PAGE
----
Our more observant friends have noticed a picture of our orchards in both the Times and Telegraph newspapers today. With barely a sentence of print to describe the photographs, what’s the story?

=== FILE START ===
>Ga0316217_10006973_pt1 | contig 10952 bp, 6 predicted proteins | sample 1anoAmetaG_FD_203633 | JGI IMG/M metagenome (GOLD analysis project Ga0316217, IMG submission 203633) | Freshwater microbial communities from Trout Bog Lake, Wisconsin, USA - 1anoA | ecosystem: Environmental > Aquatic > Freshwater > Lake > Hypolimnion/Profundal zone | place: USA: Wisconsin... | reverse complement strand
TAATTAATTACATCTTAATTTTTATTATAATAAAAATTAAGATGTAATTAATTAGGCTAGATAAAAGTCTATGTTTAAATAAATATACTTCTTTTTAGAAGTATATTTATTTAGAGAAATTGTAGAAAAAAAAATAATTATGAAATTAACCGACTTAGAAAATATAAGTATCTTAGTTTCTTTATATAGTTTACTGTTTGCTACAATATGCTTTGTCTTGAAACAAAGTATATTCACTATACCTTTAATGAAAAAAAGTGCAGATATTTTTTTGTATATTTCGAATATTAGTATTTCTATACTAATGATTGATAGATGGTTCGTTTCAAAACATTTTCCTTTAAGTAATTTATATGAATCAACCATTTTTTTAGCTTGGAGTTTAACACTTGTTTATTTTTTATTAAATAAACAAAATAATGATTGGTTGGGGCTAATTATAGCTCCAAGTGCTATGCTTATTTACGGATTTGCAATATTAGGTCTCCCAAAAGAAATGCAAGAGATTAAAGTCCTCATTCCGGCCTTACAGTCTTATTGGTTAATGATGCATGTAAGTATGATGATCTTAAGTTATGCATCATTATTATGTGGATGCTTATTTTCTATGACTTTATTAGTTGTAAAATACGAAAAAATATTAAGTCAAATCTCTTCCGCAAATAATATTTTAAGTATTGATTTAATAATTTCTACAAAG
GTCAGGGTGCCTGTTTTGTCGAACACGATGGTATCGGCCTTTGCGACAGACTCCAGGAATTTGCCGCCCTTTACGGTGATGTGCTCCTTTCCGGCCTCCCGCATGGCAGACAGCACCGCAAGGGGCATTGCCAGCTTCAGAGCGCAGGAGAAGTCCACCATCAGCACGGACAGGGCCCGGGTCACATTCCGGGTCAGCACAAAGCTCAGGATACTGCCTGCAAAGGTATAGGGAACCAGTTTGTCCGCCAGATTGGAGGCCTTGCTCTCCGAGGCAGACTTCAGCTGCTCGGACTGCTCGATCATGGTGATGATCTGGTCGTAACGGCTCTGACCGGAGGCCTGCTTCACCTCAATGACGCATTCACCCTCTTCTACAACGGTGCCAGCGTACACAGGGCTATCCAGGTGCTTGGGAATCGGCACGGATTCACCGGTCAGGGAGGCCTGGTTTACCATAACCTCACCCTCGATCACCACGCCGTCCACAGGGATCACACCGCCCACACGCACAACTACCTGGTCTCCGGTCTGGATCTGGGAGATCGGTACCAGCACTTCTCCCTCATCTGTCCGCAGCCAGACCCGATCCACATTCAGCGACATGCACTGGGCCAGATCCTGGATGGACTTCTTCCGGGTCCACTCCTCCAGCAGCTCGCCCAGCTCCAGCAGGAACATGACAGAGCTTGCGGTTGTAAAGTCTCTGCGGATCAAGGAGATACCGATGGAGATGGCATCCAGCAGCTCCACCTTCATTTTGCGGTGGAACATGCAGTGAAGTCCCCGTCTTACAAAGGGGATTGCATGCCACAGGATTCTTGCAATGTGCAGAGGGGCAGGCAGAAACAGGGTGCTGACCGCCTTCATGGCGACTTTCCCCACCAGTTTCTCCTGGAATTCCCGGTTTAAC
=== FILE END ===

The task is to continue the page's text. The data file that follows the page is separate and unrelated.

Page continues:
Like many industries linked to the hospitality industry, cider sales have been hit badly by the national lock-downs. For the larger manufacturers, pub sales and summer festivals are where the profit lies. Supermarket sales are hyper-competitive and customers tend to drink less at home than they do when enjoying themselves in the company of friends. The end result has been reduced sales and profits hit hard. In the run-up to COVID-19, the big British Cider makers had identified an over-production of traditional cider apple varieties being grown under contract. This doesn’t necessarily mean a reduced consumption of cider, just that modern, mass produced ciders now prefer to use blander dessert apple juice rather than the complex flavours and tanins of traditional cider varieties. Having reduced the acreage of their orchards, some of the largest producers are still holding large stocks of cider apple concentrate and it seems senseless to just keep stockpiling a product that appears not to be in high demand. Hence, much of last years crop and again this year, will be use to generate electricity rather than being pressed and concentrated. This is not true of all companies. Some have simply reduced the contracted volume to match demand. Conversely, smaller cider makers have fared much better. While retail opportunities of summer festivals have hit sales volumes hard, those that supply farm shops, managed to switch to internet and farm gate sales, have fared better than their bigger brothers. While our crop has gone to the local AD plant, last year we pressed more than 120,000 litres of apple juice for local cider makers to ferment into artisan cider. That’s more than twice as much as the year before. Local ciders are thriving and will kick back quickly now that hospitality and pubs have reopened. Lets hope for a hot and busy summer and lots of thirsts to quench.